Vote on ethics rules - yea or nay?
On Monday night, House Republicans voted to weaken the Office of Congressional Ethics by a secret vote ("House relents on ethics watchdog," Wednesday). Under the Republican proposal, the office would no longer be an independent body and would be controlled by the House Ethics Committee and the majority party's leaders. The office would no longer make independent public statements outside of the committee. Those changes would make it easier for Republican leaders to hide ethics violations within their own party.
After President-elect Donald Trump denounced the changes on Tuesday, House congressional leaders dropped them, and the office will remain the same.
Because the vote was by secret ballot, we will not know the votes of each Republican unless they are announced publicly. Rep. Ryan Costello of Chester County has failed to announce whether he supported weakening the oversight over his office and the office of other congressional officials. We must call on Costello to publicly share his vote and tell his constituents of the Sixth Congressional District whether he believes his office should fall under independent review.
|Kevin Burk, Charlestown Township
Reporters have rules, too
On a recent field trip with my granddaughter's grammar school, we visited Citizens Bank Park. We toured the clubhouse, dugout, batting cages, and the press box. While in the press box, our guide, a Phillies employee, pointed out the rules of conduct that must be followed by the professional journalists who work in the room: No loud talking, no rooting for either team, and no arguments. He told us that when a person violates any of these rules, he or she would be ejected from the area.
I was surprised this employee thought it was important to explain these rules to the 8-year-olds. Perhaps he thought it was a good idea for kids to know that grownups have rules they must follow.
Journalists are professionals, just as police officers are professionals. Neither one is above or excluded from following proper rules of behavior. The ousting of a scribe from the Lincoln Financial Field press box during Sunday's Eagles-Cowboys game for violating the rules of conduct ("Why, Eagles, why," Wednesday) has gotten way too much press.
Rules are rules; even journalists are not above them.
|William D. Markert Jr., Philadelphia
Deserving of clean air and water
As U.S. Sen. Robert Casey (D., Pa.) reminded us in his statement against the nomination of Scott Pruitt as director of the Environmental Protection Agency, the Pennsylvania Constitution outlines our right to clean air and water. Pennsylvania Moms Clean Air Force applauds Casey and is grateful for his leadership on this issue. We implore Sen. Pat Toomey (R., Pa.) to uphold the state constitution and do all he can to protect the right of "all the people."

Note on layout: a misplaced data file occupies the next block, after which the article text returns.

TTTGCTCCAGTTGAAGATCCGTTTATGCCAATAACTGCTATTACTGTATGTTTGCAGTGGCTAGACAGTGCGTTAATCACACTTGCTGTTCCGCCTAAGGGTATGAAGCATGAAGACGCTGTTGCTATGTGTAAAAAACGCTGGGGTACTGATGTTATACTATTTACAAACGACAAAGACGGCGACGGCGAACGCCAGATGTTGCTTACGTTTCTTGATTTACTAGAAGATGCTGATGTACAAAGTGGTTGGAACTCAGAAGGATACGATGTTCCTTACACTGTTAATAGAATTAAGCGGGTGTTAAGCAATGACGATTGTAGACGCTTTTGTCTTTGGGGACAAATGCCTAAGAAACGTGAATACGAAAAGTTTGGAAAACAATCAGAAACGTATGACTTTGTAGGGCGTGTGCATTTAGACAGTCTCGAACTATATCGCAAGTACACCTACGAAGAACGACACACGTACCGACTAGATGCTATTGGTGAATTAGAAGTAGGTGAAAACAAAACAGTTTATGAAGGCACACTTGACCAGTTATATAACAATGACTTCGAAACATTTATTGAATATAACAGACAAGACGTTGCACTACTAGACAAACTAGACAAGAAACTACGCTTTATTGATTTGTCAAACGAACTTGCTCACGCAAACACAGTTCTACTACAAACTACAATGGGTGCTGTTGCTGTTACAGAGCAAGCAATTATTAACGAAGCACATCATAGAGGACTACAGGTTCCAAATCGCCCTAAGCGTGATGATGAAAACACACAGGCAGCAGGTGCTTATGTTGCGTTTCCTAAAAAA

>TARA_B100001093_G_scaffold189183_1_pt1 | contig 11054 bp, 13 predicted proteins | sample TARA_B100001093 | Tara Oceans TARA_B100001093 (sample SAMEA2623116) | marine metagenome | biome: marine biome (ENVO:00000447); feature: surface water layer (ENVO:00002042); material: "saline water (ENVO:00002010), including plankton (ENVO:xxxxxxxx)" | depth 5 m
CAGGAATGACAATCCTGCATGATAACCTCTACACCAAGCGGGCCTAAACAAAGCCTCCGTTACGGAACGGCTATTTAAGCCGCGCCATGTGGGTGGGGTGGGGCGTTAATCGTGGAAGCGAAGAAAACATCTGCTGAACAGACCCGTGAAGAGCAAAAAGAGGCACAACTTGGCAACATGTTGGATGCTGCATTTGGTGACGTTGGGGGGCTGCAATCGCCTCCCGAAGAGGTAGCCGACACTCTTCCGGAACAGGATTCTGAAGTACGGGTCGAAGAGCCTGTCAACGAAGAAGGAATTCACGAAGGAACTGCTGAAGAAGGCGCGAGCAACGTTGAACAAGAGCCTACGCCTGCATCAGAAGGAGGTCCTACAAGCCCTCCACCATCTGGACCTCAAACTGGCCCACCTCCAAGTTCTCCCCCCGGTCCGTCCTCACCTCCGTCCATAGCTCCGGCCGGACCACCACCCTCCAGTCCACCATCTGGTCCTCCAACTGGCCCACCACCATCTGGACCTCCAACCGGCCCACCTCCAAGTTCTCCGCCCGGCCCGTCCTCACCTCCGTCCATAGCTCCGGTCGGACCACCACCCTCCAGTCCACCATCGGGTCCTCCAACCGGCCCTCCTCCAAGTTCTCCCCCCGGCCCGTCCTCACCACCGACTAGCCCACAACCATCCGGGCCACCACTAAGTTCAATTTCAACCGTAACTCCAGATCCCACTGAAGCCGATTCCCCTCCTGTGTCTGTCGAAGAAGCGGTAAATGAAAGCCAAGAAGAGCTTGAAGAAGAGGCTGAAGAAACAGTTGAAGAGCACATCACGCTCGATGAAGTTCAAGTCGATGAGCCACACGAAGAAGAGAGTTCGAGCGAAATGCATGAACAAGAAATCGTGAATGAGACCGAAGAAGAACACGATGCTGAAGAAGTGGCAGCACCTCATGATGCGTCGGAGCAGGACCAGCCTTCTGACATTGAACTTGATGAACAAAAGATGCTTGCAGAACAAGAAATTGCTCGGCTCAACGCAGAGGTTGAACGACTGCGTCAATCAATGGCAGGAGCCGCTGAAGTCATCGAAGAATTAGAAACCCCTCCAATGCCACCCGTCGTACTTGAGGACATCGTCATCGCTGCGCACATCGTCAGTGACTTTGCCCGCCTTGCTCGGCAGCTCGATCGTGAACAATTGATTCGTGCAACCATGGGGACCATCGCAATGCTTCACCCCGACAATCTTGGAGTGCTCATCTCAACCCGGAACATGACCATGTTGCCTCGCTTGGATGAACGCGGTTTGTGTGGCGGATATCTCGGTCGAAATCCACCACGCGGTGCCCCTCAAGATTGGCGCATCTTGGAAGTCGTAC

|Christine Dolle, field organizer, Pennsylvania Moms Clean Air Force, Philadelphia, firstname.lastname@example.org
Toomey must heed constituents
On Tuesday, a group of about 50 constituents of Sen. Pat Toomey, including myself and my three children, tried to carry out one of the most democratic of activities - to deliver our concerns about the environment and global warming to our elected representative. On that day, we would be locked out of his Center City office building and prevented entry by the security staff. We were told Toomey's office was closed, even though members of the group had spoken on the phone to Toomey's staff in the office earlier that morning. When we tried to call his office, the staff took the phone off the hook and refused to come down to accept our letters for the senator.
We will be back at 8 Penn Center on Tuesday, demanding that Toomey listen to his constituents' concerns and reminding him that he is elected to represent the interests of all Pennsylvanians.
|Terrilyn McCormick, Philadelphia
Focus on teens' health needs
Gov. Wolf has proclaimed Jan. 9-13 the
2nd Annual Pennsylvania Teen Health Week, to focus our communities on the health needs of teens.
Of the more than 1.5 million youth ages 10 to 19 in the state:
Nearly 40 percent feel depressed or sad most days; more than 15 percent of students have considered suicide and 20 percent self-harm.
Opioid abuse typically starts with obtaining prescription medications from their homes.
Bullying occurs most often at school, but actions taken by adults decrease as students get older. One in three high school students has been in an abusive relationship.
More than 25 percent are overweight or obese. Nearly all eat fewer fruits and vegetables than recommended, while consuming sugar-added beverages daily.
Teens 15 to 19 account for nearly half of the cases of chlamydia and gonorrhea.
Teens can positively influence health behaviors in their families and communities. It is critical, therefore, that teens are provided with comprehensive and accurate health information and health care.
|Laura A. Offutt, M.D., and Robert G. Sharrar, M.D., Section on Public Health & Preventive Medicine, The College of Physicians of Philadelphia